Are Your Content Marketing Metrics Telling You the Whole Story?

Content marketers live and die by the numbers. Ever since Madison Avenue icon David Ogilvy took his fellow colleagues to task over their lack of research, agencies have been scrambling to keep tabs on the numbers. Are the numbers your team follows the right ones, though? Do your content marketing metrics tell you the whole story?

According to the Content Marketing Institute’s Sarah Mitchell, probably not. As she points out, “too many marketers…rely on the same metrics regardless of…purpose.”

She’s right on target with that observation. Here are some ways to teach your team how to choose the right metrics to measure content marketing effectiveness for each campaign.

Align Your Metrics with Each Campaign–and Your Business Goals

Part of the disconnect, says Mitchell, is that some analytics tools provide a standard output. That output becomes the standard by which CMOs and other C-suite bottom-line watchers judge the success of a campaign. That standard, however, for many campaigns, is not the one that delivers the results you want.

When you adjust the metrics you measure to fit your overall business goals–you can better assess which metrics help you achieve your objectives for each campaign. As David Ogilvy once put it, “If it doesn’t sell, it isn’t creative.”

For instance, as Mitchell points out, impressions, reach, page views, session length, and engagement might not be the numbers you need to watch—no matter how popular they are. No matter how many times someone comes to your website, downloads your latest e-book, and leafs through all the pages on your site, it does your business no good unless the browser becomes a buyer.

Study Successful Companies’ Content Marketing Metrics

Ogilvy’s principle applies to social media, too. Take Progressive Insurance’s insanely popular “Flo” videos. It doesn’t matter how many times people watch their humorous ads on YouTube or share them with their friends. What matters is that their message connects—and drives sales.

Progressive’s campaign’s success depends on three factors: execution, clarity, and conformity. What the heck does that mean? Glad you asked…

Execution: Get humor right and you’ll get people to let down their guard and listen to the message. Get it wrong, and you’ll lose customers, as candy-maker Mars discovered with their Snickers video that touted toxic masculinity.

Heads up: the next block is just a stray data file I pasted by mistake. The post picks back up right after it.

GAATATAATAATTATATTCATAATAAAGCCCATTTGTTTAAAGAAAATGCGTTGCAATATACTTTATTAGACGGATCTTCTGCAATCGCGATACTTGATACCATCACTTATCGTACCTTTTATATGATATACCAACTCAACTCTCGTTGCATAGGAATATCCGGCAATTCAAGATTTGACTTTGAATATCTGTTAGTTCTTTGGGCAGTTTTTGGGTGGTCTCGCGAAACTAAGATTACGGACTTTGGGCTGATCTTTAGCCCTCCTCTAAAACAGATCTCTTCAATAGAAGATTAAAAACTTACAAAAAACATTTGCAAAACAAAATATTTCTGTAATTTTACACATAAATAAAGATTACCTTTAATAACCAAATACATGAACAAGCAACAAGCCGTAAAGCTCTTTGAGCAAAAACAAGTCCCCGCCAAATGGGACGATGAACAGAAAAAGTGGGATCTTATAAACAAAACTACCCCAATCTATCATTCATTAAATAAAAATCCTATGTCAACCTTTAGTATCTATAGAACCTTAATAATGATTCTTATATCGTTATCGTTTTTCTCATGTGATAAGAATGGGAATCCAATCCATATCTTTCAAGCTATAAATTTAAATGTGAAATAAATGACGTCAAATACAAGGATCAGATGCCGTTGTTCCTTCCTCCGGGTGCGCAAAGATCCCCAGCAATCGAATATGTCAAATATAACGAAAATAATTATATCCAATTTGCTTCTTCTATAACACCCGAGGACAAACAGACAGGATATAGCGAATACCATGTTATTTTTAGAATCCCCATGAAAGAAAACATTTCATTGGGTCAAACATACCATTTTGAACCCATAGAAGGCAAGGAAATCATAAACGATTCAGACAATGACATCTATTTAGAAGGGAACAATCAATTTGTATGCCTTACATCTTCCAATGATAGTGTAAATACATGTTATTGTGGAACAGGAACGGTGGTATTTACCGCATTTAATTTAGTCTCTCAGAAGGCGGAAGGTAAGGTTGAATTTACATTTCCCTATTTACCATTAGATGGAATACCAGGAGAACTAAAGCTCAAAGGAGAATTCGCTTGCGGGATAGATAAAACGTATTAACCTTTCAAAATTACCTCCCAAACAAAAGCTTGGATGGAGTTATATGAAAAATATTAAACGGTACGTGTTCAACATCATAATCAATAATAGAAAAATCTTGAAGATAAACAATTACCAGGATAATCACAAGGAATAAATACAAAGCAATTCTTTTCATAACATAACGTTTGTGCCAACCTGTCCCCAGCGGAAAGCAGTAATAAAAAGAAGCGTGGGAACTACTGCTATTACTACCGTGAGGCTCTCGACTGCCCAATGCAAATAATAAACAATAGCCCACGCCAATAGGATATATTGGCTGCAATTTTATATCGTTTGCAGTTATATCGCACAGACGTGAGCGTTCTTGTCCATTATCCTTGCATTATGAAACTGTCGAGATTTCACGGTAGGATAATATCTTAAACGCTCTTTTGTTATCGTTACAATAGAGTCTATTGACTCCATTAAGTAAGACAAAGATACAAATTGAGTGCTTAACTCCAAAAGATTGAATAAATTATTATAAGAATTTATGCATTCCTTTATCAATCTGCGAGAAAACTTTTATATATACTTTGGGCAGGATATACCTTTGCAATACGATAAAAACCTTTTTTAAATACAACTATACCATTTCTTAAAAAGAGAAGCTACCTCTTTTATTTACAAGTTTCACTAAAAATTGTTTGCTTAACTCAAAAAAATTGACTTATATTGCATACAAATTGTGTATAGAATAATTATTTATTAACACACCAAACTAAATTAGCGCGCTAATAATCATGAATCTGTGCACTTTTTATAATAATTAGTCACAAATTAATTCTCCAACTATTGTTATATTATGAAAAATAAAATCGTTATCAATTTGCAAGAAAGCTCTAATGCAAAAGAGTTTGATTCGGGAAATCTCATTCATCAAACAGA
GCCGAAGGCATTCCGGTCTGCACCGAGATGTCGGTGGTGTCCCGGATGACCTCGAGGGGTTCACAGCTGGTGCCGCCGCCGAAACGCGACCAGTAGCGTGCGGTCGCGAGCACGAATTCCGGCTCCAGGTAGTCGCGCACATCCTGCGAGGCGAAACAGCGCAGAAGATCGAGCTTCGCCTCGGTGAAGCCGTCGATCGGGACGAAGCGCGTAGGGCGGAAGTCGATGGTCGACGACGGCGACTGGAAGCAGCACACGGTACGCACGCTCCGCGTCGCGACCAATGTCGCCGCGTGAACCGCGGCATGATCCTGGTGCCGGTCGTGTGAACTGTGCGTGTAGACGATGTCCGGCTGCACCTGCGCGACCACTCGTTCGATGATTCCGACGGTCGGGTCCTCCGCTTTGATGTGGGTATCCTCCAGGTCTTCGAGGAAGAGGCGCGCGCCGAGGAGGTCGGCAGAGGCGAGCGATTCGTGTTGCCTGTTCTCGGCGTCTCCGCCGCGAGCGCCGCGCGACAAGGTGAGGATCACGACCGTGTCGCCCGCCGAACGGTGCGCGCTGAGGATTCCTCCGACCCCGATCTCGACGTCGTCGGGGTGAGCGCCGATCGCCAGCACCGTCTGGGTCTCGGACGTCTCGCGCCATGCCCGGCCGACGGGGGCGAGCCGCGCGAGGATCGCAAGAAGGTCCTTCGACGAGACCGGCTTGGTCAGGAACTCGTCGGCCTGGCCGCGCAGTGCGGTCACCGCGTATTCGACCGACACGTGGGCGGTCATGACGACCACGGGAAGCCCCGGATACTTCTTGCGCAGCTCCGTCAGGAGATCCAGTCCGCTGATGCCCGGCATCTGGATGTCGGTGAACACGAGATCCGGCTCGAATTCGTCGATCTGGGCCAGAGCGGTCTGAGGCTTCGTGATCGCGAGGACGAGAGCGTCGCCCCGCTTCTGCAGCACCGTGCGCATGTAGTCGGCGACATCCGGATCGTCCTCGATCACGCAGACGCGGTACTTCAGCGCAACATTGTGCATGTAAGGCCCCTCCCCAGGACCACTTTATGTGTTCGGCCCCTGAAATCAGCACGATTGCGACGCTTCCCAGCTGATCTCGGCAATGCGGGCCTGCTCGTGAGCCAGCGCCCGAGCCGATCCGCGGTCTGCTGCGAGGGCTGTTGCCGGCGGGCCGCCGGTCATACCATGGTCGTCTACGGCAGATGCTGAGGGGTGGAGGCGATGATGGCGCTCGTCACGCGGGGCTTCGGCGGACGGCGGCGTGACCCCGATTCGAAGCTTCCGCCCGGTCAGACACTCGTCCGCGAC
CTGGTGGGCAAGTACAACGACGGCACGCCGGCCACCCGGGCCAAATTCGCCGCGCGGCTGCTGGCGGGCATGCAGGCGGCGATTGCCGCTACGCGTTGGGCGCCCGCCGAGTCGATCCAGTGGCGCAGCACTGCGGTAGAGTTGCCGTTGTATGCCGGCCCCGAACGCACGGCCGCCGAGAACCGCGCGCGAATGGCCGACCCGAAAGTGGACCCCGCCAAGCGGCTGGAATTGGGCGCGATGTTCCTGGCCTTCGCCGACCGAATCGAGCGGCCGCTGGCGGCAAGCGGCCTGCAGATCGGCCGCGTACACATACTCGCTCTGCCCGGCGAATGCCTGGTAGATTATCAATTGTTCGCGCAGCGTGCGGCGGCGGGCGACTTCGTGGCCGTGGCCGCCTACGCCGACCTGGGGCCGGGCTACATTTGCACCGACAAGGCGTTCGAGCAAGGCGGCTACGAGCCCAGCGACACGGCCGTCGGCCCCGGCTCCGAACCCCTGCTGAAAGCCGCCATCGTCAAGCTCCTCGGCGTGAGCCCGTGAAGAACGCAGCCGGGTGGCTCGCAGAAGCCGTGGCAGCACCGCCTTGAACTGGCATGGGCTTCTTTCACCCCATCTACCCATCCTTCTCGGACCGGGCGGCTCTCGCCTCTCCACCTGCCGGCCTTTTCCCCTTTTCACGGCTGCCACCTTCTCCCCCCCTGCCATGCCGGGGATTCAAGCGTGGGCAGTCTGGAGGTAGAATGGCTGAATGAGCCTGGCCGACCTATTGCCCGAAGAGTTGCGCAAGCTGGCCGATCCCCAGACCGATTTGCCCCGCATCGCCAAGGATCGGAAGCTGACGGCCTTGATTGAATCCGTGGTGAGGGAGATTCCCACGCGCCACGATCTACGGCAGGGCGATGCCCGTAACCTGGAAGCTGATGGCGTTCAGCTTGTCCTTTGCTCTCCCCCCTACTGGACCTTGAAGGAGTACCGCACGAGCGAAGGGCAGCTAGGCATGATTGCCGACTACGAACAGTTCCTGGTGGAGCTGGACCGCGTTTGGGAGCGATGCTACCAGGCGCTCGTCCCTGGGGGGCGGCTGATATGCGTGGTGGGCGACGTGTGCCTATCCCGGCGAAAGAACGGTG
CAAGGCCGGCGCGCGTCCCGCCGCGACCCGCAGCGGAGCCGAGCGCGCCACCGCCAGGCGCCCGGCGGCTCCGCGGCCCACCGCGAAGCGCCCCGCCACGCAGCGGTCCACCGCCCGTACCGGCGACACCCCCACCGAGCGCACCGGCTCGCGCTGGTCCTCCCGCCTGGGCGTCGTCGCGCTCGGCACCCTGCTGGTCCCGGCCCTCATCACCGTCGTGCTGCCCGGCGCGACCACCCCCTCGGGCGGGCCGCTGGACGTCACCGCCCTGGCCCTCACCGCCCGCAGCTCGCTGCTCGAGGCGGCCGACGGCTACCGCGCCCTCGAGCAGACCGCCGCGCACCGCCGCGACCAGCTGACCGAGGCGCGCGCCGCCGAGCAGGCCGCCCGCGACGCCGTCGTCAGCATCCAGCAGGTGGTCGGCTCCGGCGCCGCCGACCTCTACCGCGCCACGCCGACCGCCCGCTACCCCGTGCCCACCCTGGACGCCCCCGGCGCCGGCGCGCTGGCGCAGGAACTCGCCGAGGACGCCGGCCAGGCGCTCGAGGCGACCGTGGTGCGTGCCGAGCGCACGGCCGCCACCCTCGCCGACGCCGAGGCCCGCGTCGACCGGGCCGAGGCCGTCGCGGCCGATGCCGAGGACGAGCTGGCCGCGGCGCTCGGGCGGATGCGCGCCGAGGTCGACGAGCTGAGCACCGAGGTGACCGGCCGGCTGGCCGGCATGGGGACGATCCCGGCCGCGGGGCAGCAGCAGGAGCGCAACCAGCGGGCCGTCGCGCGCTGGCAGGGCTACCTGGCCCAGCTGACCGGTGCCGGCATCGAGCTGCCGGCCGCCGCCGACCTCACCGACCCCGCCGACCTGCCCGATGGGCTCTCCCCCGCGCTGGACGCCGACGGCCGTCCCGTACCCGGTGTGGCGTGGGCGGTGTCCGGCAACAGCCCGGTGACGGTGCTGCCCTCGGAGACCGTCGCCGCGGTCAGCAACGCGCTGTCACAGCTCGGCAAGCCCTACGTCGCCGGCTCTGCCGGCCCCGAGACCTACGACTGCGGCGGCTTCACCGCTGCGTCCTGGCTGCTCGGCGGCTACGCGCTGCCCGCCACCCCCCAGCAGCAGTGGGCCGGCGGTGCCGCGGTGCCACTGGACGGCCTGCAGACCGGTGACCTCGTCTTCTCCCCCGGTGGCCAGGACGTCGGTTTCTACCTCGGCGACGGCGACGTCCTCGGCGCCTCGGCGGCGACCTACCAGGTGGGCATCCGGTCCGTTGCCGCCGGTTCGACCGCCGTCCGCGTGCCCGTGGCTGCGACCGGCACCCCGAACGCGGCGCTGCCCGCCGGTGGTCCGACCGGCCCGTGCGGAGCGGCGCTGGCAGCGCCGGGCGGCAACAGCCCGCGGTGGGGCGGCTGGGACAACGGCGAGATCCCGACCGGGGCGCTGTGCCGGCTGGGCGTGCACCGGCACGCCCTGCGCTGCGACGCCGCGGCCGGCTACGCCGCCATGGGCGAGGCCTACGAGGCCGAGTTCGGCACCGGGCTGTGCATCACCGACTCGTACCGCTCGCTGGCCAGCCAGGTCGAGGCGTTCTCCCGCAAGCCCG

Clarity: When the message is clear, people will buy your product. Though couched in humor, Progressive consistently pumps out content that tells customers that buying their insurance will be fun, save them money, and provide the same coverage as more expensive policies.

Conformity: If the product’s quality matches what the message promises, you’ll retain your customers and win more through word of mouth. Don’t let your content overpromise—and word-of-mouth advertising will ride your content’s coattails to generate more sales.

That’s why when they measure their success, Progressive’s content marketing team doesn’t look at the views and shares—or even the sentiment scores. They look at the bottom line. You should, too.

Look at Specific Content Marketing Metrics that Can Drive Your Bottom Line

Now that you know that your ultimate metric is moving the needle on your bottom line, look at what metrics successful content marketers, like Mitchell and others, have emphasized as they evaluate their content marketing strategy.

Campaign-Specific Factors

Focusing on the bottom line, says Mitchell, means you’ll need to measure those factors that directly impact your bottom line from each campaign.

  • Sales data for each campaign
  • Number of new customers each campaign brings in

content marketing metrics example
Example: DivvyHQ’s Easy-as-Pie Guide to Content Planning (eBook) – 20 new customers attributed

Overall Content Strategy Factors